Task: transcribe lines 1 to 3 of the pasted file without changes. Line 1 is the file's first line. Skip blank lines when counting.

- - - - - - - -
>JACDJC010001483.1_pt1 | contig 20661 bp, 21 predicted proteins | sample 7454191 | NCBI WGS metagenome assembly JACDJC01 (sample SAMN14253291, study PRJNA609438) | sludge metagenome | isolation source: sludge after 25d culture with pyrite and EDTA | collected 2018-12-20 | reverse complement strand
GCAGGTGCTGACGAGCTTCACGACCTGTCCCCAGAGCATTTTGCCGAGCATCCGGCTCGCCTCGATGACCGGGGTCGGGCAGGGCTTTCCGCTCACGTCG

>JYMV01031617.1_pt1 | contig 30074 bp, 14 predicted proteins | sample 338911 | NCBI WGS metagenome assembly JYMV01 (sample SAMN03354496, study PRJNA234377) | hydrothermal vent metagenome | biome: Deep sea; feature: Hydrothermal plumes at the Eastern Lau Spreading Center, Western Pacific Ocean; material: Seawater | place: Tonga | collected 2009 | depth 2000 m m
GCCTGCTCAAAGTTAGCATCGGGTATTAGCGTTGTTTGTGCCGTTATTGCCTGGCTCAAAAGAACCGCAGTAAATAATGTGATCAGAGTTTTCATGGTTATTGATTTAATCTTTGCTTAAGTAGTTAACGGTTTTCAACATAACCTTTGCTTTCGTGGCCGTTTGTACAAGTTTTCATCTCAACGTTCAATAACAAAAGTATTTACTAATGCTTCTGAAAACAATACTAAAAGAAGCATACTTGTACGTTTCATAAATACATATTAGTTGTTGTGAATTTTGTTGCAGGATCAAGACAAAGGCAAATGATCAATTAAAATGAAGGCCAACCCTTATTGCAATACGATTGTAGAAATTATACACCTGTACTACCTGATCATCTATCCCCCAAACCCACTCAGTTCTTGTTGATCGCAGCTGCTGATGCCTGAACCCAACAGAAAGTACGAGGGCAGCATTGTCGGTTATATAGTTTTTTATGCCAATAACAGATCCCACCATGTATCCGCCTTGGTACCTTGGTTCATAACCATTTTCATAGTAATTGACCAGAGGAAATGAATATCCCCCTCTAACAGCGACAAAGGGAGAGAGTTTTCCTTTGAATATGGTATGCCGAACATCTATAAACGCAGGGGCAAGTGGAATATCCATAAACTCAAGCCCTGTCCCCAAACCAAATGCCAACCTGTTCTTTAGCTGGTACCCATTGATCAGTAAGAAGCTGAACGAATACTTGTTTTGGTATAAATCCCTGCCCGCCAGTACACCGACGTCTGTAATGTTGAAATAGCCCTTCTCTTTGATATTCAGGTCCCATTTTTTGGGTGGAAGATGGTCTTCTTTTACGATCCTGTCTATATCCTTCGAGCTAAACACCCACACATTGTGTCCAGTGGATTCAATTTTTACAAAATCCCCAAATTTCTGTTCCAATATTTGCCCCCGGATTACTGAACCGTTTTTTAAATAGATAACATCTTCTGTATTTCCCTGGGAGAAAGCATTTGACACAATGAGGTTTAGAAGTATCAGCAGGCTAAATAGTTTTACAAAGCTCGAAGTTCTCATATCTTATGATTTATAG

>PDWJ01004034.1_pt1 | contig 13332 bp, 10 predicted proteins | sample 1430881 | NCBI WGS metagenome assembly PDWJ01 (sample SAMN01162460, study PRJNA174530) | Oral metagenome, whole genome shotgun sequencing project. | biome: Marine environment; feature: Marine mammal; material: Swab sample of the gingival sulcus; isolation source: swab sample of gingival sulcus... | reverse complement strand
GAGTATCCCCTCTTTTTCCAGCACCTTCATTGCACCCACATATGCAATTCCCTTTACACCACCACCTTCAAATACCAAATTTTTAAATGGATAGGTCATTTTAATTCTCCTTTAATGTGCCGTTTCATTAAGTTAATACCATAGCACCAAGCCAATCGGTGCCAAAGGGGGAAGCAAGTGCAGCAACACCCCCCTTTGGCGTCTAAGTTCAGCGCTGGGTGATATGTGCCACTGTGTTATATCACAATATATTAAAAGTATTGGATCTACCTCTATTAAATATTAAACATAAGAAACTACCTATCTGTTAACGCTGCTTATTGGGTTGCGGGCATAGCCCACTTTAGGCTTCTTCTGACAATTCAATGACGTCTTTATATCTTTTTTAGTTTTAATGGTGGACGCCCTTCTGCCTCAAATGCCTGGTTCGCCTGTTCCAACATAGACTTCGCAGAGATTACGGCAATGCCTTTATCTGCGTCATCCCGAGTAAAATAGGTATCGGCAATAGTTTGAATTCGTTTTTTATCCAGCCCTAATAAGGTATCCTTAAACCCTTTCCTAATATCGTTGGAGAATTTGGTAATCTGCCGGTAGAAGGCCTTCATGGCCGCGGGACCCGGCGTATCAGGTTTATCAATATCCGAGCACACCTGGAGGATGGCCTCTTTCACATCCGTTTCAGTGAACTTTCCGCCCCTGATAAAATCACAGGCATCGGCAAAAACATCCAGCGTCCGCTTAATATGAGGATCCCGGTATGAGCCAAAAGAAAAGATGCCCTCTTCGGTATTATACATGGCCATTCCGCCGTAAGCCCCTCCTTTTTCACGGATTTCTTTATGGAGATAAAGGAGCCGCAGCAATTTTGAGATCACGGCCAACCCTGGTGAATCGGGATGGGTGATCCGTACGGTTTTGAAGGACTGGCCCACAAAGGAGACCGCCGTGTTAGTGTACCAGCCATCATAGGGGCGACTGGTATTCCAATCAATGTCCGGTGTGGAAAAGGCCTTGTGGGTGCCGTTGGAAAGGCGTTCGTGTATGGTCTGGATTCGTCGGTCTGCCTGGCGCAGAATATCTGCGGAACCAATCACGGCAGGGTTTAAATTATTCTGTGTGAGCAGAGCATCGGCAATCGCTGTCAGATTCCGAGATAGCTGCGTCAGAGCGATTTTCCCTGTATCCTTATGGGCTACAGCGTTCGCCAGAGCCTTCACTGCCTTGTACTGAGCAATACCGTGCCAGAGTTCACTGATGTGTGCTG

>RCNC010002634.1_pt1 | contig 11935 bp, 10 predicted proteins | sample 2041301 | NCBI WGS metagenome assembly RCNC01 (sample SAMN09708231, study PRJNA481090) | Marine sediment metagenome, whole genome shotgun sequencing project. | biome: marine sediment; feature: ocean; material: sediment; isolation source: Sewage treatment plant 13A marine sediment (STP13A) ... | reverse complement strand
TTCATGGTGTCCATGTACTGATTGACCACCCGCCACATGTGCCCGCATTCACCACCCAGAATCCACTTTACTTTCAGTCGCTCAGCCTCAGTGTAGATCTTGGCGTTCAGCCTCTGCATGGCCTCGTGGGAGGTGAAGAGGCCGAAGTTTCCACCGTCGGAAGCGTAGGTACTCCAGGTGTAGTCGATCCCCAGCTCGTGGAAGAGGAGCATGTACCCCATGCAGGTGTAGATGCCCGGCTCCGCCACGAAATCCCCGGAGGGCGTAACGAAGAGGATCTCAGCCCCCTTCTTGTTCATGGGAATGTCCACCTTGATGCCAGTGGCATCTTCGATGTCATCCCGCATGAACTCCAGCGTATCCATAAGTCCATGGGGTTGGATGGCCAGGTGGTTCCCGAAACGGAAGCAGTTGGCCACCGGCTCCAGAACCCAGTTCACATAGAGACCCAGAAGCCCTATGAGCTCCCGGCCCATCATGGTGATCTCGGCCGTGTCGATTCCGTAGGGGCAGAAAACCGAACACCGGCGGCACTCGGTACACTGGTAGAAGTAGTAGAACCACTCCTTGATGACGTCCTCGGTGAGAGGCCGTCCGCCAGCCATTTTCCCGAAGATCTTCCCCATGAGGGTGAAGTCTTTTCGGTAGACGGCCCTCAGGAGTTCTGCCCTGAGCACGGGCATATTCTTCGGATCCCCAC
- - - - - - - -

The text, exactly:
>JACDJC010001483.1_pt1 | contig 20661 bp, 21 predicted proteins | sample 7454191 | NCBI WGS metagenome assembly JACDJC01 (sample SAMN14253291, study PRJNA609438) | sludge metagenome | isolation source: sludge after 25d culture with pyrite and EDTA | collected 2018-12-20 | reverse complement strand
GCAGGTGCTGACGAGCTTCACGACCTGTCCCCAGAGCATTTTGCCGAGCATCCGGCTCGCCTCGATGACCGGGGTCGGGCAGGGCTTTCCGCTCACGTCG

>JYMV01031617.1_pt1 | contig 30074 bp, 14 predicted proteins | sample 338911 | NCBI WGS metagenome assembly JYMV01 (sample SAMN03354496, study PRJNA234377) | hydrothermal vent metagenome | biome: Deep sea; feature: Hydrothermal plumes at the Eastern Lau Spreading Center, Western Pacific Ocean; material: Seawater | place: Tonga | collected 2009 | depth 2000 m m